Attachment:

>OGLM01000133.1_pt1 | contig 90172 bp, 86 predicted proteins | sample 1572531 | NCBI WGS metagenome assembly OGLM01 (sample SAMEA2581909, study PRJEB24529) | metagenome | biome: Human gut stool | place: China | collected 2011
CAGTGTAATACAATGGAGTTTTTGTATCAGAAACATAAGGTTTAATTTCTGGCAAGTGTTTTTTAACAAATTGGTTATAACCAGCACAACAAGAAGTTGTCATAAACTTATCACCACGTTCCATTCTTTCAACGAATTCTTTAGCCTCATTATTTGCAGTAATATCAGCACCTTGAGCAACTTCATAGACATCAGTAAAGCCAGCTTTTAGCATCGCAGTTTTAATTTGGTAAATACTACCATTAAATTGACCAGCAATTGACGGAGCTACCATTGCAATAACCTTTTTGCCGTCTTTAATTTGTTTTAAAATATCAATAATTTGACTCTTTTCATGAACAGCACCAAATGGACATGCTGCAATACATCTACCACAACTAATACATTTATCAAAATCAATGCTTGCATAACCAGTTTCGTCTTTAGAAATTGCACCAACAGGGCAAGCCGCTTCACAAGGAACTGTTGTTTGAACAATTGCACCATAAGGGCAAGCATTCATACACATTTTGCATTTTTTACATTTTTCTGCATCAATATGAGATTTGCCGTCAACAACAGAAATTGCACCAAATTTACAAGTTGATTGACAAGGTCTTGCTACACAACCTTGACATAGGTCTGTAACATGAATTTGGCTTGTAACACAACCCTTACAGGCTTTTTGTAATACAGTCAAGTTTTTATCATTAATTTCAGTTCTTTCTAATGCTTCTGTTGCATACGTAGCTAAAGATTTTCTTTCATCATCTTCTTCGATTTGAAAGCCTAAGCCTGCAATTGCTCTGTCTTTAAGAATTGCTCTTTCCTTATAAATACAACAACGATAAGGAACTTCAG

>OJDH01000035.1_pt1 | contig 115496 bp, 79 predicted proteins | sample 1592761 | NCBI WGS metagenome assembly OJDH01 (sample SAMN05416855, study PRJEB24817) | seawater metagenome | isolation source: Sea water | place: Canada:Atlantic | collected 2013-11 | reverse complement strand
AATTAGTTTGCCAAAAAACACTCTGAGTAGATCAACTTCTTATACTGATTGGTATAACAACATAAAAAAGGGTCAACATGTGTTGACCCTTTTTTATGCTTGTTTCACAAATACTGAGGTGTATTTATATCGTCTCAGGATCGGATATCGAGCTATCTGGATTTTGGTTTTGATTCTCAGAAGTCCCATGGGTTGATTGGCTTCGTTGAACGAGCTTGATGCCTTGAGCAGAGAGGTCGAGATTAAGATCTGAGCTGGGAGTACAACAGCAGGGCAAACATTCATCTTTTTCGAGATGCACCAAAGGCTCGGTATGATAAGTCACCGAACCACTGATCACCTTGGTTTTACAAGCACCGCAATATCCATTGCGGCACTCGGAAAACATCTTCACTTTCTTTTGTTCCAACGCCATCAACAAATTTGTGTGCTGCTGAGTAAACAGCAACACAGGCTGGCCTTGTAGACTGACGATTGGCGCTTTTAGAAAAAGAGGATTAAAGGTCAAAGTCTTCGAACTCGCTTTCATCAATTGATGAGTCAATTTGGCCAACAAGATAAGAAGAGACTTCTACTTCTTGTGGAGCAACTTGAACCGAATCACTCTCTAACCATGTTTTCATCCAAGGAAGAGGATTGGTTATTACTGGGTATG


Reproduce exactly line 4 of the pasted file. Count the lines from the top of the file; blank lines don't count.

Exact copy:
AATTAGTTTGCCAAAAAACACTCTGAGTAGATCAACTTCTTATACTGATTGGTATAACAACATAAAAAAGGGTCAACATGTGTTGACCCTTTTTTATGCTTGTTTCACAAATACTGAGGTGTATTTATATCGTCTCAGGATCGGATATCGAGCTATCTGGATTTTGGTTTTGATTCTCAGAAGTCCCATGGGTTGATTGGCTTCGTTGAACGAGCTTGATGCCTTGAGCAGAGAGGTCGAGATTAAGATCTGAGCTGGGAGTACAACAGCAGGGCAAACATTCATCTTTTTCGAGATGCACCAAAGGCTCGGTATGATAAGTCACCGAACCACTGATCACCTTGGTTTTACAAGCACCGCAATATCCATTGCGGCACTCGGAAAACATCTTCACTTTCTTTTGTTCCAACGCCATCAACAAATTTGTGTGCTGCTGAGTAAACAGCAACACAGGCTGGCCTTGTAGACTGACGATTGGCGCTTTTAGAAAAAGAGGATTAAAGGTCAAAGTCTTCGAACTCGCTTTCATCAATTGATGAGTCAATTTGGCCAACAAGATAAGAAGAGACTTCTACTTCTTGTGGAGCAACTTGAACCGAATCACTCTCTAACCATGTTTTCATCCAAGGAAGAGGATTGGTTATTACTGGGTATG